Clinical Futures Blog

Health Equity for Children with Medical Complexity
Promoting Health Equity through Caregiver Support for Children with Medical Complexity
May 24, 2023

Caring for a medically complex child in the United States often requires navigating complex, inefficient systems to access health insurance, medical care, and other support services like specialized therapies and equipment. For children with complex special health care needs, caregivers often spend hours each week arranging and coordinating their care, which may limit their ability to maintain stable employment and support their children’s health and well-being. These care coordination burdens may be particularly impactful for low-income caregivers and caregivers from minoritized racial and ethnic groups and may therefore contribute to inequities in child health outcomes.  

Our Study Design and Findings

In a recent study published in Academic Pediatrics, we investigated inequities in care coordination burden among caregivers of medically complex children using data from the 2018-2020 National Survey of Children’s Health. We specifically examined race, ethnicity, income, and insurance-based differences in time spent coordinating care, as well as the association between time spent coordinating care and forgone medical care. We found that more than 40% of caregivers of medically complex children spent time coordinating their child’s care each week, and that children whose caregivers reported spending >5 hours per week coordinating their care were disproportionately Hispanic, low-income, and publicly insured or uninsured. In addition, increased time spent coordinating care was associated with a greater probability of children forgoing needed medical care. 

We believe these findings have important implications for health systems, pediatric payers, and federal and state policymakers.
For health system leaders, we recommend providing additional care coordination supports to low-income, publicly insured, and minoritized caregivers of medically complex children. This could include:

  • streamlining appointment scheduling across subspecialties.
  • offering interpretation services during appointment scheduling.
  • increasing access to telehealth subspecialty or primary care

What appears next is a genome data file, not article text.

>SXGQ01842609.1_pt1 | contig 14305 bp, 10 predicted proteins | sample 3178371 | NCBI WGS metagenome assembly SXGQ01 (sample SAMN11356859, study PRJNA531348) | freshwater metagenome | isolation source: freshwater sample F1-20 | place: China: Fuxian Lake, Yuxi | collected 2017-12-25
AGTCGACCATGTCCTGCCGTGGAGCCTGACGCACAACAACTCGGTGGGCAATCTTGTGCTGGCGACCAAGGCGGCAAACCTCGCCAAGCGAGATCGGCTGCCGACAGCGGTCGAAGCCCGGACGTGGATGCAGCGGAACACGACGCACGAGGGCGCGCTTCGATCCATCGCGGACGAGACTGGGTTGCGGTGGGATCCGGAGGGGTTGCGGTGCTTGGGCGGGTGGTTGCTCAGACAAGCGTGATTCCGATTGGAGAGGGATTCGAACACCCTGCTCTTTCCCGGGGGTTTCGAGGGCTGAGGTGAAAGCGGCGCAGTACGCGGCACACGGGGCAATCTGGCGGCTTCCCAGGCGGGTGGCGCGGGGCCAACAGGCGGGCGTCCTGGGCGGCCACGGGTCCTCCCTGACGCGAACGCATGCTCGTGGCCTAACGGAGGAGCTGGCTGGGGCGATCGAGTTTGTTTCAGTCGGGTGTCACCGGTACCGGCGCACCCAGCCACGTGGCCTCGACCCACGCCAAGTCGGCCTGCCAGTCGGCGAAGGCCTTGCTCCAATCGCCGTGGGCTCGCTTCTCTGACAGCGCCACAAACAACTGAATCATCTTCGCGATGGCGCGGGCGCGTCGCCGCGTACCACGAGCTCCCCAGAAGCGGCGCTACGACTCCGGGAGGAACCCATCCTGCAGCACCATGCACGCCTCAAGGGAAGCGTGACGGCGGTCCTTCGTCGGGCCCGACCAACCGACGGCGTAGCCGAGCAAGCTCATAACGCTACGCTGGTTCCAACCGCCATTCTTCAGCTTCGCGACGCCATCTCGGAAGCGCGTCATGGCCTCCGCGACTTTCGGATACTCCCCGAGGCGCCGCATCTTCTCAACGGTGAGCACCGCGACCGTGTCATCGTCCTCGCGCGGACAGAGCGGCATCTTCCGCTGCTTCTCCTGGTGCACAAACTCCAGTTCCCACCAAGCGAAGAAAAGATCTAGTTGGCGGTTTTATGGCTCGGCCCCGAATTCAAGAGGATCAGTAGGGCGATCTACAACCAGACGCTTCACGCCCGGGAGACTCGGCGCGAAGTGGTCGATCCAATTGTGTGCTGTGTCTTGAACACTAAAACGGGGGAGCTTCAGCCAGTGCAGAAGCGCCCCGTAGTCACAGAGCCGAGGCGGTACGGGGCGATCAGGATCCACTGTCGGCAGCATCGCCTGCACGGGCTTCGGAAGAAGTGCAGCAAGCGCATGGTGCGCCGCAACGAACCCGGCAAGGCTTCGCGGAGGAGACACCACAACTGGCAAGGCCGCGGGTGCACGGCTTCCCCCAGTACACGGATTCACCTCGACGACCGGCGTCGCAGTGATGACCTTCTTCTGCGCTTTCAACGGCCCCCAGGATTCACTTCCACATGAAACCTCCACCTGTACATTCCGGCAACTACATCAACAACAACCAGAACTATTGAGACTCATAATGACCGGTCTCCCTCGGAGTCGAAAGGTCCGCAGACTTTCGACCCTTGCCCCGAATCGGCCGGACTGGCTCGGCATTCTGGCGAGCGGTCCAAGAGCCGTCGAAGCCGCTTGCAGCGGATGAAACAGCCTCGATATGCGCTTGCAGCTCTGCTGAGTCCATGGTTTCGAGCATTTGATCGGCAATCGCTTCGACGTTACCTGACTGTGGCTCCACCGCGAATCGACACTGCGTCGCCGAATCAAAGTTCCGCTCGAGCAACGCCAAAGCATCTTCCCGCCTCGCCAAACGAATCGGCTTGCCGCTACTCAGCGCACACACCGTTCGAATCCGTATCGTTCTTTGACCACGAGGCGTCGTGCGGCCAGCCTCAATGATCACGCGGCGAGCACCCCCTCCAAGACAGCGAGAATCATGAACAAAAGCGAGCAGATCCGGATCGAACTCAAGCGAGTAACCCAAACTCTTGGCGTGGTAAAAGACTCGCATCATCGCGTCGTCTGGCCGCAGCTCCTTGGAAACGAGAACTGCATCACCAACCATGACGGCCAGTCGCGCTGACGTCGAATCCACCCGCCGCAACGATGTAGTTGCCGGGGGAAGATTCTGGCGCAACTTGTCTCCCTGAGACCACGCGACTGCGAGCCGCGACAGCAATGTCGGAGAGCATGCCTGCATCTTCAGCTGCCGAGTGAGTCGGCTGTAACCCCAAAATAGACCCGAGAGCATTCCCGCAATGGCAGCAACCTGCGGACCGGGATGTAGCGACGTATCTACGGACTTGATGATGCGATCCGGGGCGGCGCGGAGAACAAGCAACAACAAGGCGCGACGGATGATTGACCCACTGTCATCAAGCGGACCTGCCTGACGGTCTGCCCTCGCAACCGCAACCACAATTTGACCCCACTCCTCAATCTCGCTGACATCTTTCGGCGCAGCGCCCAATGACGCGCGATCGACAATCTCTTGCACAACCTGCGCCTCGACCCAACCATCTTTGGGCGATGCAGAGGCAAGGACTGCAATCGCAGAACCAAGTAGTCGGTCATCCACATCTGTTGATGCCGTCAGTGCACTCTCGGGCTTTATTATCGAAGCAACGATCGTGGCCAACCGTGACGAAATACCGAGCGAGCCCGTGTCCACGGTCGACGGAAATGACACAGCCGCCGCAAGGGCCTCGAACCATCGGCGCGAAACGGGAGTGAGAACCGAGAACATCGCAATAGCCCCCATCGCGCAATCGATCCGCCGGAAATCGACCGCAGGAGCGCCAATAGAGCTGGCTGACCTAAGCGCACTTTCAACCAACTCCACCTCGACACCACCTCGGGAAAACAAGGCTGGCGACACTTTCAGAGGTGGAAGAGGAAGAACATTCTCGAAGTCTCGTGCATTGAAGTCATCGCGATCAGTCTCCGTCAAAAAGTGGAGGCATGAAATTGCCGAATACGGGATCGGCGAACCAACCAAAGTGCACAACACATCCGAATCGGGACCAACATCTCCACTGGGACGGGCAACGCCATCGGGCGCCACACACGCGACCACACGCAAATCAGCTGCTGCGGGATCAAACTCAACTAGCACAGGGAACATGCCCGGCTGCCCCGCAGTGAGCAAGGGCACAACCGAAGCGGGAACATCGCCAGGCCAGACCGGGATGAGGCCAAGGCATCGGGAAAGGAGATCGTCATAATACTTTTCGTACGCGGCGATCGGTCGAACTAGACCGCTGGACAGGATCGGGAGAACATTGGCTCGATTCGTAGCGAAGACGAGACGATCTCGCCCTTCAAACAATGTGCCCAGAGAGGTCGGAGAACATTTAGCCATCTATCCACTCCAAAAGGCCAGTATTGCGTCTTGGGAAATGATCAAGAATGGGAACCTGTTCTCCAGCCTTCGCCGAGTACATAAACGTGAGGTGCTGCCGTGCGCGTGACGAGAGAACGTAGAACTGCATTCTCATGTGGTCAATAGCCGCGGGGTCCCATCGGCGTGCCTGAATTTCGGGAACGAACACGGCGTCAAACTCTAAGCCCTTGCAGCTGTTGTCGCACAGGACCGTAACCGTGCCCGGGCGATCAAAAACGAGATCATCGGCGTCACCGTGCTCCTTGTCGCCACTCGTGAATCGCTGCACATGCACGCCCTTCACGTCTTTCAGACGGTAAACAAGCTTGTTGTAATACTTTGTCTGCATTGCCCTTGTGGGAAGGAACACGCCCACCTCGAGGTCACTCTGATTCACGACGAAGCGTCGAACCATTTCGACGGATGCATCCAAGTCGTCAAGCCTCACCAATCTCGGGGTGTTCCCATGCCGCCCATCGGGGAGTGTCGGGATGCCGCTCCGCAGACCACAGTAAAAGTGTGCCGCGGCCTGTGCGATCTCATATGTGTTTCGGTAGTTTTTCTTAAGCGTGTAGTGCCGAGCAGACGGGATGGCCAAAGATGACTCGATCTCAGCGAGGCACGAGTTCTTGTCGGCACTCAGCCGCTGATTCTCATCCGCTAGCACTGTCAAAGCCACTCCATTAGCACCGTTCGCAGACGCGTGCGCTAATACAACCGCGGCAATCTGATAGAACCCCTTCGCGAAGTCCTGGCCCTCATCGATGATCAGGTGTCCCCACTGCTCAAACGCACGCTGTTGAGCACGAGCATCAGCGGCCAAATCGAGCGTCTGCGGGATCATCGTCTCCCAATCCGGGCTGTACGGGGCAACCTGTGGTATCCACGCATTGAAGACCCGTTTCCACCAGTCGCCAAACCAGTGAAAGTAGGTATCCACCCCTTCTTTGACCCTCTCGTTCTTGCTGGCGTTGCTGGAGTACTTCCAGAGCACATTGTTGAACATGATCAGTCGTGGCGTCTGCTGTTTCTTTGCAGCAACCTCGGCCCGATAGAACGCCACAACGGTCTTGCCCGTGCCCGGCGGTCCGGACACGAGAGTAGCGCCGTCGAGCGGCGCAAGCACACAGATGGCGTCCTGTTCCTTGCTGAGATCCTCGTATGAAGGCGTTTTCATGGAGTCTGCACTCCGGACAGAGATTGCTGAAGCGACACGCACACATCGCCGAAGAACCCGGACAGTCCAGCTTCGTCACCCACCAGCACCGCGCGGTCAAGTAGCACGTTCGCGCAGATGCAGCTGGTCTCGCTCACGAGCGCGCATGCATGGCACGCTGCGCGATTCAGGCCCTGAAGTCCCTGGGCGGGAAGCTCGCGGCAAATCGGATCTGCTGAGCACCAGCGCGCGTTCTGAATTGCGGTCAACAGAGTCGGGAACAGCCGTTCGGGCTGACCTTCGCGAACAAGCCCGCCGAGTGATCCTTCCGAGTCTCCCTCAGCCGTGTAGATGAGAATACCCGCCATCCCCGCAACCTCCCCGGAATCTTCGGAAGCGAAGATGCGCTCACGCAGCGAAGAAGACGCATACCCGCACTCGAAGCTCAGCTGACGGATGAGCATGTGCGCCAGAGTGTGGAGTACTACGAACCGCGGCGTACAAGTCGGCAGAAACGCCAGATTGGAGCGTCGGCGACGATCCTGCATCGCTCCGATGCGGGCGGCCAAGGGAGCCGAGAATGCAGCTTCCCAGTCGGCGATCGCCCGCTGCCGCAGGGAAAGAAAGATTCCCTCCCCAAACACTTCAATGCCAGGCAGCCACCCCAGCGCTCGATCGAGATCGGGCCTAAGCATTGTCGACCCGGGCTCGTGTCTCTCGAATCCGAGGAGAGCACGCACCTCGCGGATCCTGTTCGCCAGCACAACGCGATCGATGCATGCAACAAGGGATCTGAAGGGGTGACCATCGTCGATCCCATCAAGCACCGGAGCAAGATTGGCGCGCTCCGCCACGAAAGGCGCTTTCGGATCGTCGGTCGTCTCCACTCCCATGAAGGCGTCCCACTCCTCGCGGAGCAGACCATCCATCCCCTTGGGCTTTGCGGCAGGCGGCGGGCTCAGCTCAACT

• Implementing programs designed to support low-income caregivers of medically complex children 

For pediatric payers (particularly Medicaid), our findings underscore the importance of equity-focused interventions that:

For federal and state policymakers, our findings highlight the importance of policies that support caregivers of medically complex children, including: 

  • guaranteed paid family medical leave
  • innovative care models that could improve care coordination supports for these children. 

The Integrated Care for Kids Model and the Advancing Care for Exceptional Kids Act both aim to support cross-sector collaborations and care navigation to improve health outcomes for children with complex medical and social needs. If these and other similar models of care are designed and implemented with a specific focus on health equity, they could help reduce inequities in care coordination burdens and promote more equitable health outcomes for children with medical complexity. 

Improving Outcomes for Medically Complex Children

Improving health outcomes and promoting health equity for children with special health care needs may ultimately require multi-layered interventions designed to reduce care coordination burdens for low-income, minoritized, and publicly insured caregivers. Health systems and payers who invest in these interventions could see downstream financial benefits, as caregivers with fewer care coordination burdens may be able to re-focus their time and resources on supporting their children’s health and development, including attending needed visits.

Aditi Vasan, MD, MSHP is a faculty member at Clinical Futures and PolicyLab, and an instructor in the Division of General Pediatrics at Children’s Hospital of Philadelphia (CHOP) and the Perelman School of Medicine at the University of Pennsylvania. Dr. Vasan is passionate about health equity, and her research is centered on improving health outcomes for children and families living in poverty. Her current work is focused on understanding and addressing the impact of social determinants of health on child health outcomes, implementing and evaluating social needs screening and referral programs, alleviating families' barriers to government benefit program participation, and exploring the relationship between childhood food insecurity, government nutrition benefit program participation, and children's health care utilization and expenditures.